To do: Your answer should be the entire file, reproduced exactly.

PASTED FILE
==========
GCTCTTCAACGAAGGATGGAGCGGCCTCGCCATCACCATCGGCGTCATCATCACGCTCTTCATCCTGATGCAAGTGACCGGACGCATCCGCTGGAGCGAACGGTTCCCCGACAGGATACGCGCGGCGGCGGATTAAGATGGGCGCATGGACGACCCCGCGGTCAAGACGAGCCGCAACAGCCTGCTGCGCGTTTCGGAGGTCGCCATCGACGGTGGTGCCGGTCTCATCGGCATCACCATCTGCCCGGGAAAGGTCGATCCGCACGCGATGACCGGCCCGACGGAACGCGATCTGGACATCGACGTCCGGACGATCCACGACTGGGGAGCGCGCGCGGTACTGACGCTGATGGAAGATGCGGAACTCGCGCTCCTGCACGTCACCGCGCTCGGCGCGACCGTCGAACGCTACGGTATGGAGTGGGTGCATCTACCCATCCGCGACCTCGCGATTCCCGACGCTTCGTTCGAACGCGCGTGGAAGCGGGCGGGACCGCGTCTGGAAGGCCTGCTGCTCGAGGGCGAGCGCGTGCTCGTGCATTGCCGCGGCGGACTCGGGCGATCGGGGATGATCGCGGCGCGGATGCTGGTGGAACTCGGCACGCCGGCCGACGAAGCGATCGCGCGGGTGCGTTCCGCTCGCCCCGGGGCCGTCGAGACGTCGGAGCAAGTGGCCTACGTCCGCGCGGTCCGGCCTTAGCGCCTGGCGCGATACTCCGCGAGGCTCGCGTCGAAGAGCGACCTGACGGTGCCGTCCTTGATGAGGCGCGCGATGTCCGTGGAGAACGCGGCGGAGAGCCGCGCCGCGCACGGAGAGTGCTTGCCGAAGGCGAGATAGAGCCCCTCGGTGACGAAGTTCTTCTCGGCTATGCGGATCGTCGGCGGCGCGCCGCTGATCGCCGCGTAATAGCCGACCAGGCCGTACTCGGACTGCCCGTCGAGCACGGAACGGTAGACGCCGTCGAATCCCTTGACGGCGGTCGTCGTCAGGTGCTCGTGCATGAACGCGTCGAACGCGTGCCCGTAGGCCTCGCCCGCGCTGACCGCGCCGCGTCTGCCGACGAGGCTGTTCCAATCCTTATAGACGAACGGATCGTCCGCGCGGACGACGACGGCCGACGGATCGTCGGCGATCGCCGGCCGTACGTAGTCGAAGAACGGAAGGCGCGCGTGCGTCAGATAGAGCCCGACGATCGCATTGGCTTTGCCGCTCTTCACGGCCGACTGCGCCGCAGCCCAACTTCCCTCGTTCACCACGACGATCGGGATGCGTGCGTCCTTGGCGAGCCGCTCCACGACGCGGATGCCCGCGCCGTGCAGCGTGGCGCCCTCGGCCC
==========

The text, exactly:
GCTCTTCAACGAAGGATGGAGCGGCCTCGCCATCACCATCGGCGTCATCATCACGCTCTTCATCCTGATGCAAGTGACCGGACGCATCCGCTGGAGCGAACGGTTCCCCGACAGGATACGCGCGGCGGCGGATTAAGATGGGCGCATGGACGACCCCGCGGTCAAGACGAGCCGCAACAGCCTGCTGCGCGTTTCGGAGGTCGCCATCGACGGTGGTGCCGGTCTCATCGGCATCACCATCTGCCCGGGAAAGGTCGATCCGCACGCGATGACCGGCCCGACGGAACGCGATCTGGACATCGACGTCCGGACGATCCACGACTGGGGAGCGCGCGCGGTACTGACGCTGATGGAAGATGCGGAACTCGCGCTCCTGCACGTCACCGCGCTCGGCGCGACCGTCGAACGCTACGGTATGGAGTGGGTGCATCTACCCATCCGCGACCTCGCGATTCCCGACGCTTCGTTCGAACGCGCGTGGAAGCGGGCGGGACCGCGTCTGGAAGGCCTGCTGCTCGAGGGCGAGCGCGTGCTCGTGCATTGCCGCGGCGGACTCGGGCGATCGGGGATGATCGCGGCGCGGATGCTGGTGGAACTCGGCACGCCGGCCGACGAAGCGATCGCGCGGGTGCGTTCCGCTCGCCCCGGGGCCGTCGAGACGTCGGAGCAAGTGGCCTACGTCCGCGCGGTCCGGCCTTAGCGCCTGGCGCGATACTCCGCGAGGCTCGCGTCGAAGAGCGACCTGACGGTGCCGTCCTTGATGAGGCGCGCGATGTCCGTGGAGAACGCGGCGGAGAGCCGCGCCGCGCACGGAGAGTGCTTGCCGAAGGCGAGATAGAGCCCCTCGGTGACGAAGTTCTTCTCGGCTATGCGGATCGTCGGCGGCGCGCCGCTGATCGCCGCGTAATAGCCGACCAGGCCGTACTCGGACTGCCCGTCGAGCACGGAACGGTAGACGCCGTCGAATCCCTTGACGGCGGTCGTCGTCAGGTGCTCGTGCATGAACGCGTCGAACGCGTGCCCGTAGGCCTCGCCCGCGCTGACCGCGCCGCGTCTGCCGACGAGGCTGTTCCAATCCTTATAGACGAACGGATCGTCCGCGCGGACGACGACGGCCGACGGATCGTCGGCGATCGCCGGCCGTACGTAGTCGAAGAACGGAAGGCGCGCGTGCGTCAGATAGAGCCCGACGATCGCATTGGCTTTGCCGCTCTTCACGGCCGACTGCGCCGCAGCCCAACTTCCCTCGTTCACCACGACGATCGGGATGCGTGCGTCCTTGGCGAGCCGCTCCACGACGCGGATGCCCGCGCCGTGCAGCGTGGCGCCCTCGGCCC